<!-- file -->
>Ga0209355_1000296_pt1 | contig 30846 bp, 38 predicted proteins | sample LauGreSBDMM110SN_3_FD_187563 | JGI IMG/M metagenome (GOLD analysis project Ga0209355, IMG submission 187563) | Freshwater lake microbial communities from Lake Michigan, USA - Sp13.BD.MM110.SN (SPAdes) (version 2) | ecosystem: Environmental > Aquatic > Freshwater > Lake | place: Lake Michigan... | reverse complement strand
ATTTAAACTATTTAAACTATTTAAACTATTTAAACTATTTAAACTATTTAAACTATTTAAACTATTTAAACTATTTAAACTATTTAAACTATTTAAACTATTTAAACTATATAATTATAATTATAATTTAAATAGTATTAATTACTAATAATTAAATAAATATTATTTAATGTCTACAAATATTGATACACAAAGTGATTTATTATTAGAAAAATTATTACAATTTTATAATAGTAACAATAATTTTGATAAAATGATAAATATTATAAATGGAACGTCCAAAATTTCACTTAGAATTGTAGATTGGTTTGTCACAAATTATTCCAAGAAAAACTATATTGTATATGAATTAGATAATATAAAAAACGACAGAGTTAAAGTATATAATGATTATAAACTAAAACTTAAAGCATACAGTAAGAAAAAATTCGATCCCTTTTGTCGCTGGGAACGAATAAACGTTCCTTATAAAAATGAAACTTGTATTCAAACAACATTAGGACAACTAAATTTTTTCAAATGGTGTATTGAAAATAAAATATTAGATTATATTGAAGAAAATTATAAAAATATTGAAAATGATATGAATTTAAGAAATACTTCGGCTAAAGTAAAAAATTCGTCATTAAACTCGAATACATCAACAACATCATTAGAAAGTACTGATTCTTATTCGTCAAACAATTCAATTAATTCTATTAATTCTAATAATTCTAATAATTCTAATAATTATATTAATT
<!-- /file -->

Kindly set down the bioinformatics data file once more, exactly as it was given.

>Ga0209355_1000296_pt1 | contig 30846 bp, 38 predicted proteins | sample LauGreSBDMM110SN_3_FD_187563 | JGI IMG/M metagenome (GOLD analysis project Ga0209355, IMG submission 187563) | Freshwater lake microbial communities from Lake Michigan, USA - Sp13.BD.MM110.SN (SPAdes) (version 2) | ecosystem: Environmental > Aquatic > Freshwater > Lake | place: Lake Michigan... | reverse complement strand
ATTTAAACTATTTAAACTATTTAAACTATTTAAACTATTTAAACTATTTAAACTATTTAAACTATTTAAACTATTTAAACTATTTAAACTATTTAAACTATTTAAACTATATAATTATAATTATAATTTAAATAGTATTAATTACTAATAATTAAATAAATATTATTTAATGTCTACAAATATTGATACACAAAGTGATTTATTATTAGAAAAATTATTACAATTTTATAATAGTAACAATAATTTTGATAAAATGATAAATATTATAAATGGAACGTCCAAAATTTCACTTAGAATTGTAGATTGGTTTGTCACAAATTATTCCAAGAAAAACTATATTGTATATGAATTAGATAATATAAAAAACGACAGAGTTAAAGTATATAATGATTATAAACTAAAACTTAAAGCATACAGTAAGAAAAAATTCGATCCCTTTTGTCGCTGGGAACGAATAAACGTTCCTTATAAAAATGAAACTTGTATTCAAACAACATTAGGACAACTAAATTTTTTCAAATGGTGTATTGAAAATAAAATATTAGATTATATTGAAGAAAATTATAAAAATATTGAAAATGATATGAATTTAAGAAATACTTCGGCTAAAGTAAAAAATTCGTCATTAAACTCGAATACATCAACAACATCATTAGAAAGTACTGATTCTTATTCGTCAAACAATTCAATTAATTCTATTAATTCTAATAATTCTAATAATTCTAATAATTATATTAATT